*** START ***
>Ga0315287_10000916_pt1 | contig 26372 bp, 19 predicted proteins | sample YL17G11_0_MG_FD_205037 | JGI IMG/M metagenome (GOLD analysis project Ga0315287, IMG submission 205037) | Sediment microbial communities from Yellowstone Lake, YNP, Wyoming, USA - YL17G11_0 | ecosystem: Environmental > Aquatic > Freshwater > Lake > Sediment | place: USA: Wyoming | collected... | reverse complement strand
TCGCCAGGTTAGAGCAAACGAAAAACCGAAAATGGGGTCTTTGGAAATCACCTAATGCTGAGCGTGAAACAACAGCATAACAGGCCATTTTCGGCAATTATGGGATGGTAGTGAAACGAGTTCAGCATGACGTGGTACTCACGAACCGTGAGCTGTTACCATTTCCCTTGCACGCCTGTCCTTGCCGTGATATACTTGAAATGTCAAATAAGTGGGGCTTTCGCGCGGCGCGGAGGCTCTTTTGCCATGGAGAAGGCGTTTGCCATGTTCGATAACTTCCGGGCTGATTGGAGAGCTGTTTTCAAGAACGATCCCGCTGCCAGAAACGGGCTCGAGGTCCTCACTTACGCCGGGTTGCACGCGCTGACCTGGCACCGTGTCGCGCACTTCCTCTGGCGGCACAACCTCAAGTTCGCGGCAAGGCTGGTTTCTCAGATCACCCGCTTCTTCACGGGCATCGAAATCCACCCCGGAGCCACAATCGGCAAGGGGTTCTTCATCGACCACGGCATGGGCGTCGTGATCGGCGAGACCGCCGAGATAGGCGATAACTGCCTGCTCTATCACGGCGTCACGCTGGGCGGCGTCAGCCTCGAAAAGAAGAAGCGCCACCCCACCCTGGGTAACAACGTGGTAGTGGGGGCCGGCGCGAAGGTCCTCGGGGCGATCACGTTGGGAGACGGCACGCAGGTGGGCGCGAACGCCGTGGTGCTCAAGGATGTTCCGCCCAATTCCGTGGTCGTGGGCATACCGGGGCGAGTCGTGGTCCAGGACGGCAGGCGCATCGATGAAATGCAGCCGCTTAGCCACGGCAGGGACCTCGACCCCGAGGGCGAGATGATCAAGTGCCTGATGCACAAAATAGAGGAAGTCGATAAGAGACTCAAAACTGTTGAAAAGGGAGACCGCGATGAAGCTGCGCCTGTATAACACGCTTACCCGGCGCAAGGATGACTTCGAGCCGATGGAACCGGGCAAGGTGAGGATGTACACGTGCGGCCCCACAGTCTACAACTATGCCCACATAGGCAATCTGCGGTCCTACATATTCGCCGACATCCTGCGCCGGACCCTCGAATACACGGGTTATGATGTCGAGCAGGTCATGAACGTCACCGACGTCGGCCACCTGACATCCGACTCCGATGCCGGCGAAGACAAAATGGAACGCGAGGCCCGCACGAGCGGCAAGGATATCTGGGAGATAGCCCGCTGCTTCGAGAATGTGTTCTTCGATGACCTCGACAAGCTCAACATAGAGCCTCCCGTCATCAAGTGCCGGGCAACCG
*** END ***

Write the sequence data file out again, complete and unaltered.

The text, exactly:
>Ga0315287_10000916_pt1 | contig 26372 bp, 19 predicted proteins | sample YL17G11_0_MG_FD_205037 | JGI IMG/M metagenome (GOLD analysis project Ga0315287, IMG submission 205037) | Sediment microbial communities from Yellowstone Lake, YNP, Wyoming, USA - YL17G11_0 | ecosystem: Environmental > Aquatic > Freshwater > Lake > Sediment | place: USA: Wyoming | collected... | reverse complement strand
TCGCCAGGTTAGAGCAAACGAAAAACCGAAAATGGGGTCTTTGGAAATCACCTAATGCTGAGCGTGAAACAACAGCATAACAGGCCATTTTCGGCAATTATGGGATGGTAGTGAAACGAGTTCAGCATGACGTGGTACTCACGAACCGTGAGCTGTTACCATTTCCCTTGCACGCCTGTCCTTGCCGTGATATACTTGAAATGTCAAATAAGTGGGGCTTTCGCGCGGCGCGGAGGCTCTTTTGCCATGGAGAAGGCGTTTGCCATGTTCGATAACTTCCGGGCTGATTGGAGAGCTGTTTTCAAGAACGATCCCGCTGCCAGAAACGGGCTCGAGGTCCTCACTTACGCCGGGTTGCACGCGCTGACCTGGCACCGTGTCGCGCACTTCCTCTGGCGGCACAACCTCAAGTTCGCGGCAAGGCTGGTTTCTCAGATCACCCGCTTCTTCACGGGCATCGAAATCCACCCCGGAGCCACAATCGGCAAGGGGTTCTTCATCGACCACGGCATGGGCGTCGTGATCGGCGAGACCGCCGAGATAGGCGATAACTGCCTGCTCTATCACGGCGTCACGCTGGGCGGCGTCAGCCTCGAAAAGAAGAAGCGCCACCCCACCCTGGGTAACAACGTGGTAGTGGGGGCCGGCGCGAAGGTCCTCGGGGCGATCACGTTGGGAGACGGCACGCAGGTGGGCGCGAACGCCGTGGTGCTCAAGGATGTTCCGCCCAATTCCGTGGTCGTGGGCATACCGGGGCGAGTCGTGGTCCAGGACGGCAGGCGCATCGATGAAATGCAGCCGCTTAGCCACGGCAGGGACCTCGACCCCGAGGGCGAGATGATCAAGTGCCTGATGCACAAAATAGAGGAAGTCGATAAGAGACTCAAAACTGTTGAAAAGGGAGACCGCGATGAAGCTGCGCCTGTATAACACGCTTACCCGGCGCAAGGATGACTTCGAGCCGATGGAACCGGGCAAGGTGAGGATGTACACGTGCGGCCCCACAGTCTACAACTATGCCCACATAGGCAATCTGCGGTCCTACATATTCGCCGACATCCTGCGCCGGACCCTCGAATACACGGGTTATGATGTCGAGCAGGTCATGAACGTCACCGACGTCGGCCACCTGACATCCGACTCCGATGCCGGCGAAGACAAAATGGAACGCGAGGCCCGCACGAGCGGCAAGGATATCTGGGAGATAGCCCGCTGCTTCGAGAATGTGTTCTTCGATGACCTCGACAAGCTCAACATAGAGCCTCCCGTCATCAAGTGCCGGGCAACCG